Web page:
Locus coeruleus and substantia nigra neuromelanin magnetic resonance imaging differentiates Parkinson’s disease and essential tremor
- Additional Document Info
- View All
BACKGROUND: Differential diagnosis of essential tremor (ET) and Parkinson's disease (PD) can still be a challenge in clinical practice. These two tremor disorders may have different pathogenesis related to the substantia nigra (SN) and locus coeruleus (LC). Characterizing neuromelanin (NM) in these structures may help improve the differential diagnosis. METHODS: Forty-three subjects with tremor-dominant PD (PDTD), 31 subjects with ET, and 30 age- and sex-matched healthy controls were included. All subjects were scanned with NM magnetic resonance imaging (NM-MRI). NM volume and contrast measures for the SN and contrast for the LC were evaluated. Logistic regression was used to calculate predicted probabilities by using the combination of SN and LC NM measures. The discriminative power of the NM measures in detecting subjects with PDTD from ET was assessed with a receiver operative characteristic curve, and the area under the curve (AUC) was calculated. RESULTS: The NM contrast-to-noise ratio (CNR) of the LC, the NM volume, and CNR of the SN on the right and left sides were significantly lower in PDTD subjects than in ET subjects or healthy controls (all P < 0.05). Furthermore, when combining the best model constructed from the NM measures, the AUC reached 0.92 in differentiating PDTD from ET. CONCLUSION: The NM volume and contrast measures of the SN and contrast for the LC provided a new perspective on the differential diagnosis of PDTD and ET, and the investigation of the underlying pathophysiology.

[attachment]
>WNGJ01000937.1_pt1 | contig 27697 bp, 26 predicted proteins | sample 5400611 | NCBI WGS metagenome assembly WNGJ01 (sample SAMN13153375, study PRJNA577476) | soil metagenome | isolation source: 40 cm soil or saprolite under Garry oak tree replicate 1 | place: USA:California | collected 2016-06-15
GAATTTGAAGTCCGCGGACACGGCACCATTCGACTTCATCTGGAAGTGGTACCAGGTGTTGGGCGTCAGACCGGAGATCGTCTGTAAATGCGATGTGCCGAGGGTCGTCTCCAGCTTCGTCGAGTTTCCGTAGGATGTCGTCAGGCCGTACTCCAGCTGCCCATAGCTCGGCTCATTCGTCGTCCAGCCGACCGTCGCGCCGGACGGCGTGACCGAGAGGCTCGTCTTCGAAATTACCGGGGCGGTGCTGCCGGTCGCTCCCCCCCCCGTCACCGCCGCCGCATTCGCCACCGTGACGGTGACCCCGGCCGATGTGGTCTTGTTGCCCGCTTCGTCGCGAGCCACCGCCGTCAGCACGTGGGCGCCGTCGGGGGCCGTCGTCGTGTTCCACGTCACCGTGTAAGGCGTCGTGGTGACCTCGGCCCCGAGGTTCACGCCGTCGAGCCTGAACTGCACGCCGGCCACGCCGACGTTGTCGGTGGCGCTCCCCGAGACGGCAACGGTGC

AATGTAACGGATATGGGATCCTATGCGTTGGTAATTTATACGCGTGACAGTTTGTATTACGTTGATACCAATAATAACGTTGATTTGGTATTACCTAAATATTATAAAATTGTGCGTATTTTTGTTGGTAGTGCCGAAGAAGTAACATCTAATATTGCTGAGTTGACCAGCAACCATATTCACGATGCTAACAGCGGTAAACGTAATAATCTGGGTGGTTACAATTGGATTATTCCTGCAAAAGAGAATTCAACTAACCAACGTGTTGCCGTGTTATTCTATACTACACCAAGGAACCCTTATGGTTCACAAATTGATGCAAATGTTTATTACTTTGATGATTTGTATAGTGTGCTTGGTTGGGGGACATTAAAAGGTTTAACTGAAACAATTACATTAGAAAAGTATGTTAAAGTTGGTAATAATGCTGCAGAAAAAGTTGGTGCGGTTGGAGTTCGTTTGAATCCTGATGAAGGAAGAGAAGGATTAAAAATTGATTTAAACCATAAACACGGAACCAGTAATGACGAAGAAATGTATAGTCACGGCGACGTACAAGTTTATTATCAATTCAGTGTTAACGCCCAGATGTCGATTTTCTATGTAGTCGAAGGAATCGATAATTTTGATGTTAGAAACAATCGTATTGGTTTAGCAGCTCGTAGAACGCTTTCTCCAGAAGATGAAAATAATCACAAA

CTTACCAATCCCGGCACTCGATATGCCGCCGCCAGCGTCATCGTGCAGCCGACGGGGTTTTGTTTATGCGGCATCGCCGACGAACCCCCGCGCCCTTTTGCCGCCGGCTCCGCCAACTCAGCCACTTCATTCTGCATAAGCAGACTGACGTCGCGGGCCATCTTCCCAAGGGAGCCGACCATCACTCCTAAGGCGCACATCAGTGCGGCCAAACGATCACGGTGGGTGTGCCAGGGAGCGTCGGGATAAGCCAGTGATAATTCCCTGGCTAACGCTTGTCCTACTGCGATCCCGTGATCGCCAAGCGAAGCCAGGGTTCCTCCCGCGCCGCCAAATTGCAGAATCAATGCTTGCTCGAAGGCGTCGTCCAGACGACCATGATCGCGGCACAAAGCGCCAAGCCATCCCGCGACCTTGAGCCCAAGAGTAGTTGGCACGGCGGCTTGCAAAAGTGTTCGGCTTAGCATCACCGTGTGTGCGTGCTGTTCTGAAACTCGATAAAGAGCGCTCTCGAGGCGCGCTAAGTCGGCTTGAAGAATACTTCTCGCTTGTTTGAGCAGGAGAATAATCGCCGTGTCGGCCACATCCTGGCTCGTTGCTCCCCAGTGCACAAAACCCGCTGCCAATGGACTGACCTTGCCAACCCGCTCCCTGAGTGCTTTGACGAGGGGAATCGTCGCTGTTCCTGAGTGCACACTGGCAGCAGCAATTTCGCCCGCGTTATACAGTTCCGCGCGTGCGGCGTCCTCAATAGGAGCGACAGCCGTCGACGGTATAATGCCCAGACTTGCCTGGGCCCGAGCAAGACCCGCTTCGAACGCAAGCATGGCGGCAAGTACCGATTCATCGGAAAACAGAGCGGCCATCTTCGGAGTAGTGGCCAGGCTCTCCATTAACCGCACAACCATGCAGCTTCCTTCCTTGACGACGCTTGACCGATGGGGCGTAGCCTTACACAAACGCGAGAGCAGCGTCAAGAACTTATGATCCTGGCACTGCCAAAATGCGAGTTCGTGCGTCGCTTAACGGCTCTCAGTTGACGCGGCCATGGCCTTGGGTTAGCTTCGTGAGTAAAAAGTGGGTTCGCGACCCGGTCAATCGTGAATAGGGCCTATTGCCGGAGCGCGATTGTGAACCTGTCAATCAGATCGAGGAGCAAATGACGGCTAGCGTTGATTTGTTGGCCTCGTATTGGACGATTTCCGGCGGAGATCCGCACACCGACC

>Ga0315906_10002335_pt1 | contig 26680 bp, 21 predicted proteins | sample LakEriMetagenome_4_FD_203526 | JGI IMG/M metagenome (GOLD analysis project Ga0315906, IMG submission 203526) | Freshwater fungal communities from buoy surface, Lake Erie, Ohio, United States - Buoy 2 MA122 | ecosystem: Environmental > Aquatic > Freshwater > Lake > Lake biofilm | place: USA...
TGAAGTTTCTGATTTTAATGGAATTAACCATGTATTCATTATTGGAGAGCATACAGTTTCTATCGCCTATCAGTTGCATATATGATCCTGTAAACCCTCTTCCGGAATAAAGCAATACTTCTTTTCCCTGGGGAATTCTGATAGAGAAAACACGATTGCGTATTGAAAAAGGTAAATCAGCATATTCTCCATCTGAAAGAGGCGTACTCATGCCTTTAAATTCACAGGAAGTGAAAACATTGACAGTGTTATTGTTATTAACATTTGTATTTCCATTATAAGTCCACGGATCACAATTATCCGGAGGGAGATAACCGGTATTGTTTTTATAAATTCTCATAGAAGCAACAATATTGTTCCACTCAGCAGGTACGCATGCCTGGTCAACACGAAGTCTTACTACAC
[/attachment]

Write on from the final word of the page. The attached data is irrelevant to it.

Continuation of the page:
has subject area